The Cayman Islands’ small size may
put it at a slight disadvantage when it comes to open records requests,
Governor Duncan Taylor told members of the press last week.
“You may find that in some smaller
departments, a fairly significant amount of resources is tied up in handling
enquiries,” Mr. Taylor said.
The governor said it is essentially
an issue of ‘capacity’ with the Freedom of Information Law and other requirements,
such as those contained in international human rights legislation, in places
the size of the Cayman Islands.
“There is an issue of capacity, and
yet you’re putting more resources into answering questions,” he said.
Mr. Taylor said he did not want his
comments to be misconstrued as a lack of support for FOI laws. However, he said
it might be advisable for government departments to put out as much information
as possible proactively.
“I hope we can move to a culture
where more information is made available automatically, so people don’t have to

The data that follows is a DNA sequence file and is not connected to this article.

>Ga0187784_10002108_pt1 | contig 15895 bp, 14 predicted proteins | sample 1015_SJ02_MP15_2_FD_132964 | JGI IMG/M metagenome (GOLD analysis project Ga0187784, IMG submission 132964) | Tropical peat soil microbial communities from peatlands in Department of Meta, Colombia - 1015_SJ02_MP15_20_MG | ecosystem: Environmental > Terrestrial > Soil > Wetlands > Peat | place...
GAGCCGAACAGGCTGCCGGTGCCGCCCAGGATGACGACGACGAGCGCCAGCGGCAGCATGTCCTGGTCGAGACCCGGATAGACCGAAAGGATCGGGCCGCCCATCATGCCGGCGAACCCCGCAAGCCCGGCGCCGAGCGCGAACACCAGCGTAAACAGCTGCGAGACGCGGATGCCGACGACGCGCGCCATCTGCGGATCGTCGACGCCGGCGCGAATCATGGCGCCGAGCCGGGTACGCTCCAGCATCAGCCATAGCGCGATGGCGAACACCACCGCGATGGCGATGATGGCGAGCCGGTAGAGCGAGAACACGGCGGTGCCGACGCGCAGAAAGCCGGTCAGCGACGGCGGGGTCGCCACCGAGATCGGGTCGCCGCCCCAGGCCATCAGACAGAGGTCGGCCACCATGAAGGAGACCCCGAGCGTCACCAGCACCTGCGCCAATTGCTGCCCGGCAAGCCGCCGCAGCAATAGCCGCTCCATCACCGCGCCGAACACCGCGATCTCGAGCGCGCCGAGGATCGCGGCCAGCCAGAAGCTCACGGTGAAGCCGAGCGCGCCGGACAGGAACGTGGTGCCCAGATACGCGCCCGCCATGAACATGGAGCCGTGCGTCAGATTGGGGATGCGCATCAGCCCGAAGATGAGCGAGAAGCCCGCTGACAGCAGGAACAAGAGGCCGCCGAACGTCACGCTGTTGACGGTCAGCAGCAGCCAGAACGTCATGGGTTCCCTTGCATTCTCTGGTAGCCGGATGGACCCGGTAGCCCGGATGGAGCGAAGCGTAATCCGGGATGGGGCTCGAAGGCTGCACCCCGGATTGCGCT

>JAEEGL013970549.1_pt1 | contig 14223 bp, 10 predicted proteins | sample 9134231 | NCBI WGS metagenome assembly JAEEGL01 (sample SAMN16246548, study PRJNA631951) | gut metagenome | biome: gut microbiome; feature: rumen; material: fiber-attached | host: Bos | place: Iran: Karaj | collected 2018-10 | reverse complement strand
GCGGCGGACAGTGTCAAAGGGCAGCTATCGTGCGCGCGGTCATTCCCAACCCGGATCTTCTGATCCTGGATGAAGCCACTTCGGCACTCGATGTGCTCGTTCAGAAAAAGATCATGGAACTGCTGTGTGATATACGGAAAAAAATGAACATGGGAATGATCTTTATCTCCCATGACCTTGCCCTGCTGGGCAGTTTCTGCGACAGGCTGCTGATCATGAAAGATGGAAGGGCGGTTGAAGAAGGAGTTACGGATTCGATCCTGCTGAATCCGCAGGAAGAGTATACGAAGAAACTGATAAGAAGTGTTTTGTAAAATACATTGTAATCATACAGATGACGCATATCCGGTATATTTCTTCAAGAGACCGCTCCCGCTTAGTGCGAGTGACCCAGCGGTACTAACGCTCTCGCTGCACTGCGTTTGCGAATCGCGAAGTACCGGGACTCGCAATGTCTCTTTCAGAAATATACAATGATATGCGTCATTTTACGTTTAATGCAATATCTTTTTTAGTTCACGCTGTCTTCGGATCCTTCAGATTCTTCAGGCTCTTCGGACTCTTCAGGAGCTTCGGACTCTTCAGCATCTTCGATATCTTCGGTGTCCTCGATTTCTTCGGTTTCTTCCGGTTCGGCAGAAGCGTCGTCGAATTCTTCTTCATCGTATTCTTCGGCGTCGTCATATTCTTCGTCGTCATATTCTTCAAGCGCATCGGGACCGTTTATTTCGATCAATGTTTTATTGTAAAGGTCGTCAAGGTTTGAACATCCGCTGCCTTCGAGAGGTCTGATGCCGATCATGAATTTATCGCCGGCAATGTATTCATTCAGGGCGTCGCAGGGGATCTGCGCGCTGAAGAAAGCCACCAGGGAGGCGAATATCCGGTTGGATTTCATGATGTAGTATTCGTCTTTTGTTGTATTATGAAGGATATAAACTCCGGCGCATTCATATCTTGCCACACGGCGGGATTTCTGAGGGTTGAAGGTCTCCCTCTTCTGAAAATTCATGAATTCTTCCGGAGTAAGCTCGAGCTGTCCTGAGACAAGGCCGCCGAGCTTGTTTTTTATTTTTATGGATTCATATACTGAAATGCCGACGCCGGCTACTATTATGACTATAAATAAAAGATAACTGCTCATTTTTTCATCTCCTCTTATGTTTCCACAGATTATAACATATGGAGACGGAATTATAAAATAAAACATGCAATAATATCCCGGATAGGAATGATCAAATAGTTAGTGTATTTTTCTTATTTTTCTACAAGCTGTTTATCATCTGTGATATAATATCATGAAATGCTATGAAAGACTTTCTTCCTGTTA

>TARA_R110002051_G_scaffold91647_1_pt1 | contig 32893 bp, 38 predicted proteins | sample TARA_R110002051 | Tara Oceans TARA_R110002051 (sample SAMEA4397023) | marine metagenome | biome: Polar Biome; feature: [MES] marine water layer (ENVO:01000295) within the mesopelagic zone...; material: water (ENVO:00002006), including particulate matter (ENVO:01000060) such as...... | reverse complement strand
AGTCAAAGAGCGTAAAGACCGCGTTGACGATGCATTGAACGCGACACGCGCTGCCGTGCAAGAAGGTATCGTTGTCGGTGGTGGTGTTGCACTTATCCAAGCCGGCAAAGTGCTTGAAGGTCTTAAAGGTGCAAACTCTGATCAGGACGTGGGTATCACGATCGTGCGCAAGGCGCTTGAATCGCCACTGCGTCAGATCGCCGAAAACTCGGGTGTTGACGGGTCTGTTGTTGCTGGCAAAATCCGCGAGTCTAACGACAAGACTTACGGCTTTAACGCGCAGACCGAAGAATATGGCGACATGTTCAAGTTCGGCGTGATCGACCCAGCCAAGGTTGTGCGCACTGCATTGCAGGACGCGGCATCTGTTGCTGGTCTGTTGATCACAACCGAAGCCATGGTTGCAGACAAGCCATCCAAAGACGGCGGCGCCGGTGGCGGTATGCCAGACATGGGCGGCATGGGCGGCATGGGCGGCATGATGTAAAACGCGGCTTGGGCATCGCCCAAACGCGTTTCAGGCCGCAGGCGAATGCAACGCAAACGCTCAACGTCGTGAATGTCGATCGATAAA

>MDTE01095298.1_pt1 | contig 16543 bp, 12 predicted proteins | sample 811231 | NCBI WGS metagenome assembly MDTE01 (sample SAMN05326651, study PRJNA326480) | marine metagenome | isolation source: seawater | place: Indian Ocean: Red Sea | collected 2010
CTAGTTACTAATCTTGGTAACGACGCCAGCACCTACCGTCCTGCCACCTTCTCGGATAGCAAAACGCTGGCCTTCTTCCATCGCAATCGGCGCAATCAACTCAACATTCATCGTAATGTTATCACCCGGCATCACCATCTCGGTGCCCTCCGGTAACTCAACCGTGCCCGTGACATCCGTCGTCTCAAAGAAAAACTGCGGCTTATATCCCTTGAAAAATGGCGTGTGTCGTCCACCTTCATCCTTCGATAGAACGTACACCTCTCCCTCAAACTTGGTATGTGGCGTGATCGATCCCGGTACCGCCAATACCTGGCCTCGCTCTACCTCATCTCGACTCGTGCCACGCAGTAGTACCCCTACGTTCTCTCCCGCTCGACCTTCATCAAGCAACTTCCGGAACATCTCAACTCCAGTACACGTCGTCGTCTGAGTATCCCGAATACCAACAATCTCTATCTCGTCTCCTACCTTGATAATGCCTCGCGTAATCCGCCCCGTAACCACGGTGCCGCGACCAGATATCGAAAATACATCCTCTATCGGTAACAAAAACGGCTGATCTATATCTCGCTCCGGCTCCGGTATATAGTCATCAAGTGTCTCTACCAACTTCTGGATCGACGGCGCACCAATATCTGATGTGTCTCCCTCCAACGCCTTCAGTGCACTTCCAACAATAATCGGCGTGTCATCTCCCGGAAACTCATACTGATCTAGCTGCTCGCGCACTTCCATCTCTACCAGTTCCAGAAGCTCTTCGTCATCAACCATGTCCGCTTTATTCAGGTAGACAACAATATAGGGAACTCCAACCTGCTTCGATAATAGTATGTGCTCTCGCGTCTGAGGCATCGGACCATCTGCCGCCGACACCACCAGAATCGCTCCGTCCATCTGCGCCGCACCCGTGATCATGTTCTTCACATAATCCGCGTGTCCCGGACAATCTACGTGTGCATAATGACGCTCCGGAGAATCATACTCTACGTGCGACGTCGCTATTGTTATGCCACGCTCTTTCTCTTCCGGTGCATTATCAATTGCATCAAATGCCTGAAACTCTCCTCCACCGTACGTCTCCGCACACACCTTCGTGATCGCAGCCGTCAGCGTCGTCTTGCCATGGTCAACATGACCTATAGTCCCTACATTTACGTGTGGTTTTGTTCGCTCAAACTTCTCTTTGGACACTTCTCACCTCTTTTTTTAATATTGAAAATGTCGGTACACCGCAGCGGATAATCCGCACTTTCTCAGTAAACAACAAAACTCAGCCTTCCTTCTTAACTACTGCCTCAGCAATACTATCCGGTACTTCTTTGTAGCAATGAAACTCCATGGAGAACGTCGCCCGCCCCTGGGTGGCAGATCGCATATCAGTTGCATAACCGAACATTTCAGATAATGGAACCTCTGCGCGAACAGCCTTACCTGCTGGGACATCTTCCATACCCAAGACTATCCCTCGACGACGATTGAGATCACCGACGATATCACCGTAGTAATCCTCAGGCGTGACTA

make requests for information,” he said.
From his previous experience in
Barbados, the governor noted that its government was often lobbied to sign up
to certain international treaties. He said those requests would be carefully
considered on an individual basis by the government.
“In some instances they say ‘we
don’t have the resources to do that’”, Governor Taylor said, adding that in
other Eastern Caribbean countries treaties that governments can’t abide by are
signed on to, only to realise later that they can’t be fulfilled.
The Cayman Islands Legislative
Assembly has begun its review of the country’s Freedom of Information Law as mandated
by the legislation which took effect here on 5 January, 2009.
Various issues with the legislation
are to be reviewed by a house subcommittee chaired by Attorney General Sam
Bulgin and undergo further review by a select committee of the entire house.
Premier McKeeva Bush has previously
expressed concern in the Legislative Assembly that FOI may go a bit too far
“for this little two-by-four Island”.
During the same comments, made last
June, Mr. Bush also drew attention to the “tremendous costs” of searching for
records that the civil service has to do for open records requests, as well as
the time it takes to do so.